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Captain's Blog: Vaughan Again Bruce Both Brave & Bewildering

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Let me take you back to March 9th 2010. Following a hugely encouraging start to the season, Steve Bruce was presiding over his first 'blip' as Sunderland manager. As fans descended upon the Stadium of Light for the visit of Bolton Wanderers, 14 games had amassed since they had last witnessed a win for their side. Amidst understandable murmurings of discontent from the faithful but buoyed by an early Frazier Campbell goal, positivity was restored with a thumping and wholly unexpected 4-0 win.

Sunday's demolition of Stoke was not dissimilar. We can argue all we want over the justification of the criticisms directed at Steve Bruce of late, but it is undeniable that going into this weekend he was a man under pressure. I tweeted on the eve of the game that one way or another we would know whether or not the players were willing to fight for their manager by now, and clearly they are. In many regards, that made Stoke City ideal opposition for this week because they offer no hiding place on the pitch. I myself have called into question whether Bruce is capable of man-managing the bigger and more challenging personalities, and that question is yet to be answered, but the fact that every one of his players stood up to the test manfully at such a time speaks volumes and should allay any fears we have that Bruce is unable to motivate his current squad.

Unquestionably, the biggest single contributing factor in the dramatic up-turn in performance on Sunday was Bruce's decision to replace Lee Cattermole with David Vaughan. It was a change for which many fans have been clamouring for weeks, but it was an incredibly courageous decision by Bruce to drop his trusted captain at a time when he appeared short on allies. For all Cattermole is no where near as ineffective as his detractors will have you believe, it is fair to comment that composure is not his strong suit. But no such accusation can be laid at the feet of his replacement. David Vaughan produced a master class of midfield tenacity allied with quick and efficient distribution of the ball which was at the very heart of a performance full of verve and energy.

I am convinced that the by-product of dropping Cattermole to the bench, John O'Shea captaining the side, also produced a real positive impact on the performance. The Irishman may not be the traditional blood and thunder kind of skipper but he commands respect by default for his achievements in the game and possesses an assured and calming authority. It is no secret that Stoke are a team who like to push the rules to their limits, especially with their various hijinks at set pieces (yes Messrs Huth and Shawcross, I am looking at you), so a captain commanding the respect of the referee, rather than the disdain of referees that Lee Cattermole carries with him, could not have possibly hurt matters.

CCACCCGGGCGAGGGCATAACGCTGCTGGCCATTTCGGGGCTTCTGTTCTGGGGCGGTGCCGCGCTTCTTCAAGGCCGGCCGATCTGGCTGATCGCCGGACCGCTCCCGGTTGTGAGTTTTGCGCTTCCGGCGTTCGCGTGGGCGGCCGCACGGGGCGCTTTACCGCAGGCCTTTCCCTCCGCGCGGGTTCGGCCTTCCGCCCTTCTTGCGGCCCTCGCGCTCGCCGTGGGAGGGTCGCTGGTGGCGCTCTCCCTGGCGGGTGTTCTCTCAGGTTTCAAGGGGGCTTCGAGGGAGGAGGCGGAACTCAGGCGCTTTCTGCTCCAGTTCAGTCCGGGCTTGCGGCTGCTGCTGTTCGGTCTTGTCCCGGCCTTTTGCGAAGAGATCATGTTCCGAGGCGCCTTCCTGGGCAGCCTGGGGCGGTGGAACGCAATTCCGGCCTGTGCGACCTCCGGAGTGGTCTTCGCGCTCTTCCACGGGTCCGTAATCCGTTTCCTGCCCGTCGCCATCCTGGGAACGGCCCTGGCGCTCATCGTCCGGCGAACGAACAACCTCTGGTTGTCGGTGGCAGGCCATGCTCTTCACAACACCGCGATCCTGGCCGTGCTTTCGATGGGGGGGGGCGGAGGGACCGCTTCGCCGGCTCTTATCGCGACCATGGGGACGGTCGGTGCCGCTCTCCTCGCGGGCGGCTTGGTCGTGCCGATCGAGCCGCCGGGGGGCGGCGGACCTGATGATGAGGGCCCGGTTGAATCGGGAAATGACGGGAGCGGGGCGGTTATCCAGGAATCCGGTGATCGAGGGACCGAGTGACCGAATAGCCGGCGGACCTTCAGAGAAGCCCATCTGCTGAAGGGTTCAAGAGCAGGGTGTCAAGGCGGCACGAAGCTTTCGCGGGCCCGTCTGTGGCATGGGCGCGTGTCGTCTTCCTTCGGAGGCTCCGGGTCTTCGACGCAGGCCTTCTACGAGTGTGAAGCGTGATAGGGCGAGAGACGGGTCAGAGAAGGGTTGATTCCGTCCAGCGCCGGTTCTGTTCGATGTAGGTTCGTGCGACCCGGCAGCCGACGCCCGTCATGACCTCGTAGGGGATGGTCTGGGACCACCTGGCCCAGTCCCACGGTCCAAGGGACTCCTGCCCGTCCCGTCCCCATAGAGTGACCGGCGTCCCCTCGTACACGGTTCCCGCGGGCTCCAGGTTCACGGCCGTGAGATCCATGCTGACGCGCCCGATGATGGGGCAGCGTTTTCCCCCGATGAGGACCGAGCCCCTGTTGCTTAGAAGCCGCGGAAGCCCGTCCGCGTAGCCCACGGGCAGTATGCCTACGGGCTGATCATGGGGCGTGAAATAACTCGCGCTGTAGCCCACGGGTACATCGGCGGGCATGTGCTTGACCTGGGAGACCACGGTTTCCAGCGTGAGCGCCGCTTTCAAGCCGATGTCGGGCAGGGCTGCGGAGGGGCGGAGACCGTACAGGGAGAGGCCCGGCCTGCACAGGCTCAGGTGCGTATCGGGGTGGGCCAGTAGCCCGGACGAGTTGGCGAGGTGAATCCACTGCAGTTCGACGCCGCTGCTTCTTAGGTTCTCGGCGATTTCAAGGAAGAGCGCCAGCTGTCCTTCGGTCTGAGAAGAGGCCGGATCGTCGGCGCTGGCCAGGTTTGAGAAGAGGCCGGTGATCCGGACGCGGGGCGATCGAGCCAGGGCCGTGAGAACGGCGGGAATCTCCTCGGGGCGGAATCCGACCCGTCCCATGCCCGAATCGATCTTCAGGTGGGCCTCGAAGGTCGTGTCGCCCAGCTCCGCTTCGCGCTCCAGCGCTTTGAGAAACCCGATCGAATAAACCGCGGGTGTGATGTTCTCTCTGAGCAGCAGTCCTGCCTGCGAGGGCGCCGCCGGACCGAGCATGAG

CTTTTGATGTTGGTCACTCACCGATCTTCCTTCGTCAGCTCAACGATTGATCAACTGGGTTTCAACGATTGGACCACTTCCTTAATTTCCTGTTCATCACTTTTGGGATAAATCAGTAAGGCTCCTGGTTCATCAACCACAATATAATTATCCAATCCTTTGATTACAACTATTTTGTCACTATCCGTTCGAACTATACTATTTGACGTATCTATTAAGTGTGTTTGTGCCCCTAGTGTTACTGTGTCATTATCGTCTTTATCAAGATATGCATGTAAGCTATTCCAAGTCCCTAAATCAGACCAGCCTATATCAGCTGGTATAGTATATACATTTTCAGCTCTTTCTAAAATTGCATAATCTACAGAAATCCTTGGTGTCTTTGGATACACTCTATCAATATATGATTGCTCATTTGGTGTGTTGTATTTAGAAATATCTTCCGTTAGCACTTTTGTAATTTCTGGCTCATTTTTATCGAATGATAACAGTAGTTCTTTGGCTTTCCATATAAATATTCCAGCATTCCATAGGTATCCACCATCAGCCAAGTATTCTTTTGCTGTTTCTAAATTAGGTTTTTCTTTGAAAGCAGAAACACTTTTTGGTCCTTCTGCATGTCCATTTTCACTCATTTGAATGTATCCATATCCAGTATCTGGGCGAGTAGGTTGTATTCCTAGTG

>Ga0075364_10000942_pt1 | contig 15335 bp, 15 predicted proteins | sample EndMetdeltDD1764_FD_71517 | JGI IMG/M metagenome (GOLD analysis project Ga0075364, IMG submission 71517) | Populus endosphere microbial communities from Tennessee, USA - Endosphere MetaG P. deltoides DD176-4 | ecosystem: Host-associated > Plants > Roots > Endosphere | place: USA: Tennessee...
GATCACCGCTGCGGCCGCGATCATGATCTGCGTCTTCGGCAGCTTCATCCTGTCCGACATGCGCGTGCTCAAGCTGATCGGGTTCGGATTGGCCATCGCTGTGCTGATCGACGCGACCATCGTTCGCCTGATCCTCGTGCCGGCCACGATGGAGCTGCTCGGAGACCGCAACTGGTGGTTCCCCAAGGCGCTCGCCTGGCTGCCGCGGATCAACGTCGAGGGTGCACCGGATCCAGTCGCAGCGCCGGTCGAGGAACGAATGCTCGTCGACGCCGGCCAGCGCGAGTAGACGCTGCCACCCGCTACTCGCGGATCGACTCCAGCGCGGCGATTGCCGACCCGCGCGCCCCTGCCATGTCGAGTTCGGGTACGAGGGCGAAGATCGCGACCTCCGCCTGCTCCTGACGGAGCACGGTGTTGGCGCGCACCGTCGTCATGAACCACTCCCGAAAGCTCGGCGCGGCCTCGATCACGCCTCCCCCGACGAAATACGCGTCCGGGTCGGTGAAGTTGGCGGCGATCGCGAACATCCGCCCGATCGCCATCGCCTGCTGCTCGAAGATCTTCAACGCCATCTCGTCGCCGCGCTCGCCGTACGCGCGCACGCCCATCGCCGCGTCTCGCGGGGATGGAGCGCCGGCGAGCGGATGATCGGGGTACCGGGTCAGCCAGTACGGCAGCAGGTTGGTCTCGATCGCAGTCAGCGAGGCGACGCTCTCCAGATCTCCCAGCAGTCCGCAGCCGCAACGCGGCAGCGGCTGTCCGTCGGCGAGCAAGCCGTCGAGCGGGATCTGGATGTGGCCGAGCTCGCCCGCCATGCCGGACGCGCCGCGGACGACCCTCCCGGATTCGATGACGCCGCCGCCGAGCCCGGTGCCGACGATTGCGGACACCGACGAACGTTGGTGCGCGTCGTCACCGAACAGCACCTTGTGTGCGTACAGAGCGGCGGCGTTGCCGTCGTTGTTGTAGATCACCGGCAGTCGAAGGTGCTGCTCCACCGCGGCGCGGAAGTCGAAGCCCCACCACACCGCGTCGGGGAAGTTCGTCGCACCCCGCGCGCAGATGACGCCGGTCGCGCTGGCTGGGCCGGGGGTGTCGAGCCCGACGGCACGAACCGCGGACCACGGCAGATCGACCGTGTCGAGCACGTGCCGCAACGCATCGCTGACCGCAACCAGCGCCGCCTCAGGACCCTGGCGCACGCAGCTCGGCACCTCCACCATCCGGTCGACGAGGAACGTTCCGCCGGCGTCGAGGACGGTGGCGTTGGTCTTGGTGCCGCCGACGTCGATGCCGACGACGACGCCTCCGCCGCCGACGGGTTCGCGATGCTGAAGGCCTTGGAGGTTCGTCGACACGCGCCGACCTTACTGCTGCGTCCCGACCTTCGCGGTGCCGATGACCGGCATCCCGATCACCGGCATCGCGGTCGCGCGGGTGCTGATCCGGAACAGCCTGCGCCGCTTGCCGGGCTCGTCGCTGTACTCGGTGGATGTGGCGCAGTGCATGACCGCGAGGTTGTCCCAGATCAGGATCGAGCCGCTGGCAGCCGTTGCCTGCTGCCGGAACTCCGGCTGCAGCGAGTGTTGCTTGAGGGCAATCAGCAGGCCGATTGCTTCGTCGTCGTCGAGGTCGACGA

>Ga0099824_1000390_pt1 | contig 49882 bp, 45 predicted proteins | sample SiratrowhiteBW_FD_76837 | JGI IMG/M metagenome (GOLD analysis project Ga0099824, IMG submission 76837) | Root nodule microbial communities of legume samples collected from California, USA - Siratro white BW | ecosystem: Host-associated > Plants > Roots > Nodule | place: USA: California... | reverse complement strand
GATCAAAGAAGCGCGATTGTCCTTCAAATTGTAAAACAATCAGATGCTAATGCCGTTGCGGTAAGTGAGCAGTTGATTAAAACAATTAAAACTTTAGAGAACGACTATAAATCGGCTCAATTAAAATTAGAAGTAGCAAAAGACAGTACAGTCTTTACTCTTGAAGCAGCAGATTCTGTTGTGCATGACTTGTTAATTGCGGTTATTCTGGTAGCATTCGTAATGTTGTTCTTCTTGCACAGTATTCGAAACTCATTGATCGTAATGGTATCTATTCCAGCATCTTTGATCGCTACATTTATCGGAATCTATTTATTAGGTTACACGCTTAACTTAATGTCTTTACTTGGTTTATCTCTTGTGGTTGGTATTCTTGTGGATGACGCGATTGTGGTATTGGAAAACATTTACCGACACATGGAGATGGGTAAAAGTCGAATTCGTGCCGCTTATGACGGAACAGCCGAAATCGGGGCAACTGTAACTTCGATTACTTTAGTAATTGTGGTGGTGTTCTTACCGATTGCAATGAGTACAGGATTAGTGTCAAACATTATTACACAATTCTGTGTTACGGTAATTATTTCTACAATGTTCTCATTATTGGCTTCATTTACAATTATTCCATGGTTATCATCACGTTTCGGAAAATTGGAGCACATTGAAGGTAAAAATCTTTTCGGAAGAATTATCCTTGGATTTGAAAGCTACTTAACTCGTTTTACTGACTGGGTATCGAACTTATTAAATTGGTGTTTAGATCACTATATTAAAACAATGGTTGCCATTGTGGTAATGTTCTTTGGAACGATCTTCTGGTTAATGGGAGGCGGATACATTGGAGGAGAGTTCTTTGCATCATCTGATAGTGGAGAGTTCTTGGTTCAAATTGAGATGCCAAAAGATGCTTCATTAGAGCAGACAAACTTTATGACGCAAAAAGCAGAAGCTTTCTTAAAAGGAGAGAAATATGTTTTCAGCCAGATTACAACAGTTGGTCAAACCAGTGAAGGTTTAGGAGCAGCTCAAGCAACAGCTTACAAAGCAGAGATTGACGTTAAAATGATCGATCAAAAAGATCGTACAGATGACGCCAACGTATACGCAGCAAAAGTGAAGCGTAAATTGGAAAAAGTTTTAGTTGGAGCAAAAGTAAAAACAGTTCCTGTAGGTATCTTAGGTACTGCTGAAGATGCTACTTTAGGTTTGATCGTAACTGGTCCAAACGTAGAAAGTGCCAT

I am sure that it will have hurt Cattermole to have been made the fall-guy, but a reminder to him that he can not take his position in the team for granted may just be the motivation required to see him regain the form of his early Sunderland career. We mustn't forget that he is still a young player and his time to impress will come again. That said, there is little reason to rush him back into the side with Vaughan and O'Shea proving such effective custodians of his duties.

But while Bruce must be commended for his bravery in his team selection, his post-match blast at the journalists who in his opinion has created the unfair 'mass hysteria' surrounding Sunderland's start to the season is just plain bewildering. Whether he is right in his assertions or not is irrelevant. He took the opportunity to address the issue a mere matter of days ago, and did so with venom. But choosing to repeat it, and then refuse to speak to journalists following completion of his TV commitments, reeks of issuing a premature and wholly unjustified "I told you so" and making himself the story when the focus should have been on the players who had just dug him out of a hole and kick started the season.

The manager has taken a lot of criticism of late and, although it is clearly hurting him, much of it has been reasonable. Whilst the victory over Stoke was welcome it does not singularly prove the majority of those concerns to be unfounded. It was a great start but a consistent run of good form is what is required to finally silence the critics. Despite that, Bruce had rightly emerged from the game with the plaudits after his couragious team selection proved the catalyst for the win and after displaying beyond any reasonable doubt that he still retains the support of his players. He had made his point. Firing his broadside at the media merely served to cheapen it.

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